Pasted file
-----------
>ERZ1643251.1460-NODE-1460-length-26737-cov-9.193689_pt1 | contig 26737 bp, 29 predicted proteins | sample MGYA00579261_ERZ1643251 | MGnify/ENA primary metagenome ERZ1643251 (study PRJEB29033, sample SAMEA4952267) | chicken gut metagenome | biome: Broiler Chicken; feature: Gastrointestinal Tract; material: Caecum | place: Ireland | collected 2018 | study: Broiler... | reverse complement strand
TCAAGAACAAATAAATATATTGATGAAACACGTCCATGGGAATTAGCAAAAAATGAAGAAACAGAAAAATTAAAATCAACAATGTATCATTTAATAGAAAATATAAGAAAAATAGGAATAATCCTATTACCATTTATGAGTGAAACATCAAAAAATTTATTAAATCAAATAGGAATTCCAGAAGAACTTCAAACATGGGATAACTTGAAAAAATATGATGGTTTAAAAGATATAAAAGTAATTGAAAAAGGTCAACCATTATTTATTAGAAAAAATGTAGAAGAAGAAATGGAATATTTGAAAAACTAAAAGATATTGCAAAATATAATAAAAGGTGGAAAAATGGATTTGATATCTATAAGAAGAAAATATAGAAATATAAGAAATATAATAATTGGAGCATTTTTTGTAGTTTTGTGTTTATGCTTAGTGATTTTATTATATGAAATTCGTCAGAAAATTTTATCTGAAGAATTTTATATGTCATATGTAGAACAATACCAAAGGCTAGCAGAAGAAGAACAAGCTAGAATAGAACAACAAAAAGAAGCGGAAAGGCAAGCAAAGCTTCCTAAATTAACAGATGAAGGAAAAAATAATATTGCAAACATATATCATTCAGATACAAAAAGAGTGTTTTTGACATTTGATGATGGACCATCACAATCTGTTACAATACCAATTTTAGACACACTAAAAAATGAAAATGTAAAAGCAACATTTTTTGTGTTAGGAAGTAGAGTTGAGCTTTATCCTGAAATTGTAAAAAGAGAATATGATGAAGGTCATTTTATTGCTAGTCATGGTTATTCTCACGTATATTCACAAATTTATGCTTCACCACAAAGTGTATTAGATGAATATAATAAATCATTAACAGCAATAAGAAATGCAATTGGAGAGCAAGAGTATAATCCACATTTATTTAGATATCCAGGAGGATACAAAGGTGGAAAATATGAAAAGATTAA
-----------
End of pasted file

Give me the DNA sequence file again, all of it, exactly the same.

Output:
>ERZ1643251.1460-NODE-1460-length-26737-cov-9.193689_pt1 | contig 26737 bp, 29 predicted proteins | sample MGYA00579261_ERZ1643251 | MGnify/ENA primary metagenome ERZ1643251 (study PRJEB29033, sample SAMEA4952267) | chicken gut metagenome | biome: Broiler Chicken; feature: Gastrointestinal Tract; material: Caecum | place: Ireland | collected 2018 | study: Broiler... | reverse complement strand
TCAAGAACAAATAAATATATTGATGAAACACGTCCATGGGAATTAGCAAAAAATGAAGAAACAGAAAAATTAAAATCAACAATGTATCATTTAATAGAAAATATAAGAAAAATAGGAATAATCCTATTACCATTTATGAGTGAAACATCAAAAAATTTATTAAATCAAATAGGAATTCCAGAAGAACTTCAAACATGGGATAACTTGAAAAAATATGATGGTTTAAAAGATATAAAAGTAATTGAAAAAGGTCAACCATTATTTATTAGAAAAAATGTAGAAGAAGAAATGGAATATTTGAAAAACTAAAAGATATTGCAAAATATAATAAAAGGTGGAAAAATGGATTTGATATCTATAAGAAGAAAATATAGAAATATAAGAAATATAATAATTGGAGCATTTTTTGTAGTTTTGTGTTTATGCTTAGTGATTTTATTATATGAAATTCGTCAGAAAATTTTATCTGAAGAATTTTATATGTCATATGTAGAACAATACCAAAGGCTAGCAGAAGAAGAACAAGCTAGAATAGAACAACAAAAAGAAGCGGAAAGGCAAGCAAAGCTTCCTAAATTAACAGATGAAGGAAAAAATAATATTGCAAACATATATCATTCAGATACAAAAAGAGTGTTTTTGACATTTGATGATGGACCATCACAATCTGTTACAATACCAATTTTAGACACACTAAAAAATGAAAATGTAAAAGCAACATTTTTTGTGTTAGGAAGTAGAGTTGAGCTTTATCCTGAAATTGTAAAAAGAGAATATGATGAAGGTCATTTTATTGCTAGTCATGGTTATTCTCACGTATATTCACAAATTTATGCTTCACCACAAAGTGTATTAGATGAATATAATAAATCATTAACAGCAATAAGAAATGCAATTGGAGAGCAAGAGTATAATCCACATTTATTTAGATATCCAGGAGGATACAAAGGTGGAAAATATGAAAAGATTAA